By Maximus International
“The future of work” is a catchphrase for the foundations of the world’s rapidly evolving digital economy. Types of work – and certain kinds of businesses – are becoming obsolete as automation, robotics, Artificial Intelligence (AI) and machine learning take on tasks previously performed by people. The best version of this world sees productivity and shared wealth rising and jobs getting more interesting, less repetitive and, in many industries, safer. At the other end of the scale, the doomsday scenario is people being displaced from the workforce, along with their jobs, due to a lack of preparedness on their own part and that of their companies, leading to a growth of disenfranchised and impoverished sectors of the population.
Grasped as inevitable immediate opportunities, rather than shunned as avoidable distant threats, future ways of working are exciting and empowering. Action, energy and complete openness to transformational change are essential. “There’s an awareness of it all among executives,” says Vanessa Gavan, Managing Director and founder of Maximus. However, it must take on more of a burning-platform urgency as Australia moves into a phase of accelerated impact, she adds. “Innovation and disruption are combining to fundamentally impact every corner of our world; we need to prepare our leaders to navigate their organisations and guide their people to thrive in this environment.”
Jobs Lost, Jobs Gained: Workforce Transitions in a Time of Automation, a December 2017 McKinsey report, predicts that up to almost a third of the workforce in advanced economies will need to re-learn new skills or find new occupations by the year 2030. “We’ve done research in a sample of about 46 countries… a mixture of developed economies and developing economies,” explained James Manyika of McKinsey Global Institute. “If you’re in Japan, you could expect a higher percentage of your workforce to become automated, whereas if you’re in India, you could expect a much lower percentage of your workforce to become automated – largely due to the different labour-market dynamics.” The report also predicts hundreds of millions of new jobs coming into the global economy, in fields such as technology, energy transformation, distributed healthcare, and even potential marketisation of previously unpaid domestic work, such as cooking, cleaning and childcare.
“In the next three years, we will experience the equivalent of 300 years worth of technological development.”
David Roberts, Expert in Disruptive and Exponential Technology
The Federal Government’s 2017 consultation paper The Digital Economy: Opening up the Conversation forecasts the adoption and use of digital technologies could contribute between $140 billion to $250 billion to Australia’s GDP by 2025. Tomorrow’s Digitally Enabled Workforce, a comprehensive 2016 report from CSIRO’s digital-research network Data61, estimated that 44 per cent of jobs in Australia are potentially at high risk of computerisation and automation and, as with the McKinsey report, that many new jobs will be created by technology.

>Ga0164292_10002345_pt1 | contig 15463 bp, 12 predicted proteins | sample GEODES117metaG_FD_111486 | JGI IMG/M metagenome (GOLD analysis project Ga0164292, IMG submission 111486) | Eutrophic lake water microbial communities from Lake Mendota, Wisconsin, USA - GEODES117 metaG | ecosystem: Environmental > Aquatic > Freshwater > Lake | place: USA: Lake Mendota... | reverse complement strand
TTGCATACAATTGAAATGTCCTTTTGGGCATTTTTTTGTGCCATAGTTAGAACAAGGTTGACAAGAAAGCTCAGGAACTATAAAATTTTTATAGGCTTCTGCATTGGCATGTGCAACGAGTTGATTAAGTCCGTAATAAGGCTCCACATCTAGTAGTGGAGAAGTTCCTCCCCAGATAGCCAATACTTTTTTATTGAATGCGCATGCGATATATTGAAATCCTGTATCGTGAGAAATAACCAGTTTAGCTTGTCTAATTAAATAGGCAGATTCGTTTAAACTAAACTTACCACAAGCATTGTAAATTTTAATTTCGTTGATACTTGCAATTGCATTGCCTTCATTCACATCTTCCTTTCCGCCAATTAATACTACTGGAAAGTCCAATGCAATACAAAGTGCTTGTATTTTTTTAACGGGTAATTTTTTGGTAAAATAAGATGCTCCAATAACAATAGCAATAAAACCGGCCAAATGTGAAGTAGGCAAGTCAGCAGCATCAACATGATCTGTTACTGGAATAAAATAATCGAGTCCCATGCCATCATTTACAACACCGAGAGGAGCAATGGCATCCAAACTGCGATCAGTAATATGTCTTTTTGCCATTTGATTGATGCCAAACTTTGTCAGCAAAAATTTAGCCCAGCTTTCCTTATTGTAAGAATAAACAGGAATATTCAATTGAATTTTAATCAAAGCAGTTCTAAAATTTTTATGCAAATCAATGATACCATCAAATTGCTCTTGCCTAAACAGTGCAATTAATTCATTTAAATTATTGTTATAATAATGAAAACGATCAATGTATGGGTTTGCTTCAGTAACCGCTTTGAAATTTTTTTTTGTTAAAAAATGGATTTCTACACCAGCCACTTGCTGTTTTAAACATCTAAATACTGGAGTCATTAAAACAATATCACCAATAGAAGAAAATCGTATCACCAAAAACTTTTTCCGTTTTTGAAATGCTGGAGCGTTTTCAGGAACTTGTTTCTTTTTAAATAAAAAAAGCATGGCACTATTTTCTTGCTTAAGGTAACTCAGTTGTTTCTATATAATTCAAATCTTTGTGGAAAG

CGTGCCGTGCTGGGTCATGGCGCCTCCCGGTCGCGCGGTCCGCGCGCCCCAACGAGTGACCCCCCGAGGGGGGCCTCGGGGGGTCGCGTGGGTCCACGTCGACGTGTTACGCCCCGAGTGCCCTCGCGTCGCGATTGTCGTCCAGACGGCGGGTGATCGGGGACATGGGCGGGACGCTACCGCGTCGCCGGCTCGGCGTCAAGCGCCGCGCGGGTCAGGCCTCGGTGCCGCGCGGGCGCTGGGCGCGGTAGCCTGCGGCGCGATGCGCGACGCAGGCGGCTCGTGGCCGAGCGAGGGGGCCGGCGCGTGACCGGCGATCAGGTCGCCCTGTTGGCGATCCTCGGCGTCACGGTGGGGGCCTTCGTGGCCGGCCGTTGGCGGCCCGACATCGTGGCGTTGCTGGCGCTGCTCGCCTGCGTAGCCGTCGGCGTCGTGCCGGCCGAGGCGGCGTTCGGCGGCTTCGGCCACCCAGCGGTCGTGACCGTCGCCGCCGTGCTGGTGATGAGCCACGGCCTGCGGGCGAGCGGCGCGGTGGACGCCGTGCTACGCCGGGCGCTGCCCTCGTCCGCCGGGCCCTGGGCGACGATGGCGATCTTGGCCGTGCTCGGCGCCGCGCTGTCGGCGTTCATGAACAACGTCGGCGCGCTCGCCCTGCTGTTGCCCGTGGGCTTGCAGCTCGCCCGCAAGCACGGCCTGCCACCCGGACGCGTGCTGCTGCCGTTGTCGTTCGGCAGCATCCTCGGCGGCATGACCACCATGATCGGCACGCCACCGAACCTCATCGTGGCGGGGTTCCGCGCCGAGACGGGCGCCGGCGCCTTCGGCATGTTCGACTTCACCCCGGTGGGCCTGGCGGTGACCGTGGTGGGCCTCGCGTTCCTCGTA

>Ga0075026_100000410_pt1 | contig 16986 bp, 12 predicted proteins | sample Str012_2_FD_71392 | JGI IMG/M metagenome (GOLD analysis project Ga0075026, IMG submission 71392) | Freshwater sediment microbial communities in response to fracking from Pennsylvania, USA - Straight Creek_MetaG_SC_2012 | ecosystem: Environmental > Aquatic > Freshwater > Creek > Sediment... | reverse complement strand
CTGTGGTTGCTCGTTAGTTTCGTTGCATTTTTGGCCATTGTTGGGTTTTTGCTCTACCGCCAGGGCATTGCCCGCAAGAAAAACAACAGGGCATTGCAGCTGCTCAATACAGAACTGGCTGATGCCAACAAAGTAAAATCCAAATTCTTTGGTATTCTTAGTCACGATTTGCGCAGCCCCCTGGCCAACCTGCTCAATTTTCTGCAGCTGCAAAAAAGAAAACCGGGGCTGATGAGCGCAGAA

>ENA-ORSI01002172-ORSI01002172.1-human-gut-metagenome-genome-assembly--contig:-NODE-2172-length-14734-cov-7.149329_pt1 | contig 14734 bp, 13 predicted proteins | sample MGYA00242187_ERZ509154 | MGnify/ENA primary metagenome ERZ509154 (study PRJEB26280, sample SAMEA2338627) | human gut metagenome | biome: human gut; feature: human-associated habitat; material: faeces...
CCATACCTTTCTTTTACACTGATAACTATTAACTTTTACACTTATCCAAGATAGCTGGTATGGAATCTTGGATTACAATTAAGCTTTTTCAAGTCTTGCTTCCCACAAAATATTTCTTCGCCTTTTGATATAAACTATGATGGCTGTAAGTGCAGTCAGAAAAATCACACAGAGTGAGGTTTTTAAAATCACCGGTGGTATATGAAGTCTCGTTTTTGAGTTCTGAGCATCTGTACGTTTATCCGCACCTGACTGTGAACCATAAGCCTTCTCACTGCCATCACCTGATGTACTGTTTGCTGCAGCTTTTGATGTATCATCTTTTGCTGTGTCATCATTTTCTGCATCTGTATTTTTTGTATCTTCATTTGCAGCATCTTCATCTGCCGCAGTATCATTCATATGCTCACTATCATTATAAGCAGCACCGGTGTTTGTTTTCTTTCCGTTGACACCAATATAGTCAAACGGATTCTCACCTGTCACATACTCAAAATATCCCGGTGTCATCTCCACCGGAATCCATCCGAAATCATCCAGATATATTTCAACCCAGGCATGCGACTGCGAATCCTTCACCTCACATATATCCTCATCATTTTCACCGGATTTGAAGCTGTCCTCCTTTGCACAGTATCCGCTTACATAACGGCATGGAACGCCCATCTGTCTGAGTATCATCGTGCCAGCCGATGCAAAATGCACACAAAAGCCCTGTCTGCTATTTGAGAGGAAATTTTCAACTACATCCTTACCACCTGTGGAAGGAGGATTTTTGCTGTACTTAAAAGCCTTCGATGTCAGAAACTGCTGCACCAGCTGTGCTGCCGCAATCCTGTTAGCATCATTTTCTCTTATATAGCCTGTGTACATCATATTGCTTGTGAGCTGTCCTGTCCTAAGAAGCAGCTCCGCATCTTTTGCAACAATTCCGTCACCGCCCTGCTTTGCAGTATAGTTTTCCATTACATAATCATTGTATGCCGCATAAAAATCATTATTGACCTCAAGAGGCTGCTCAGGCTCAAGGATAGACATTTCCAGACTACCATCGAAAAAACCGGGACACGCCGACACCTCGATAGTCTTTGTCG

The Data61 report aimed to provide “a solid base for the development of future-focused strategies to enable people and organisations to take advantage of emerging opportunities”, and warned that while “the future holds exciting opportunities for the way we work, consume and interact, [it] also poses some policy challenges… People who work in highly structured environments or who lack high-level interpersonal skills may be particularly vulnerable to their jobs being automated.” It predicted that Australia will enter the steeper sections of exponential growth some time beyond 2020. “This isn’t a story about jobs disappearing, it’s a story about jobs changing,” said the report’s lead author Dr Stefan Hajkowicz, Senior Principal Scientist, Strategy and Foresight at Data61. Late last year, the Australian Senate established a Select Committee on the Future of Work and Workers to report specifically on the impact of technological and other changes in the local workforce in a bid to stay in front of it.
While innovation and disruption are often uttered in the same breath, they are distinct. As David Roberts, an expert in disruptive and exponential technology from Singularity University, succinctly describes it: “innovation is doing the same things better; disruption is doing new things that make the old things obsolete”. The first can – and should – develop within your industry, the latter will likely come from outside it, unless you move to disrupt yourself. Singularity University’s purpose is to build networks and communities to find solutions to the Global Grand Challenges (GGCs), inspiring leaders to leverage exponential technologies to positively impact the billions of people on our planet.
That uplifting mission necessarily comes with some cautionary tales. At the recent SingularityU Summit in Sydney, Roberts related the tale of spice, ice and refrigeration. It’s worth researching the history to fully understand the magnitude of this period of history and the parallels with modern disruption. Roberts told how in the 1800s the spice-trade shipping companies missed the opportunity to become part of the booming ice trade, transporting giant blocks of ice carved from ponds in the United States to India. That natural-ice trade became disrupted by the advent of ice boxes and refrigeration. That all happened over a period of several decades, but still the captains of the various industries being impacted missed the chance to disrupt themselves and capitalise on the opportunities and instead change was driven from the outside.